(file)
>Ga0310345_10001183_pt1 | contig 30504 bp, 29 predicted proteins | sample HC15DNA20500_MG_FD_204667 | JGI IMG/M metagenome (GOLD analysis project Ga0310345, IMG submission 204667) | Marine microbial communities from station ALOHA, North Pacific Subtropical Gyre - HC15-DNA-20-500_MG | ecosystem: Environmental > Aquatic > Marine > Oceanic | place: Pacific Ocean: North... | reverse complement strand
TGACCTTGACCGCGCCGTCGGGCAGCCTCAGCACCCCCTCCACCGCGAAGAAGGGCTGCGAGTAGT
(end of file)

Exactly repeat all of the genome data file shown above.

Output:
>Ga0310345_10001183_pt1 | contig 30504 bp, 29 predicted proteins | sample HC15DNA20500_MG_FD_204667 | JGI IMG/M metagenome (GOLD analysis project Ga0310345, IMG submission 204667) | Marine microbial communities from station ALOHA, North Pacific Subtropical Gyre - HC15-DNA-20-500_MG | ecosystem: Environmental > Aquatic > Marine > Oceanic | place: Pacific Ocean: North... | reverse complement strand
TGACCTTGACCGCGCCGTCGGGCAGCCTCAGCACCCCCTCCACCGCGAAGAAGGGCTGCGAGTAGT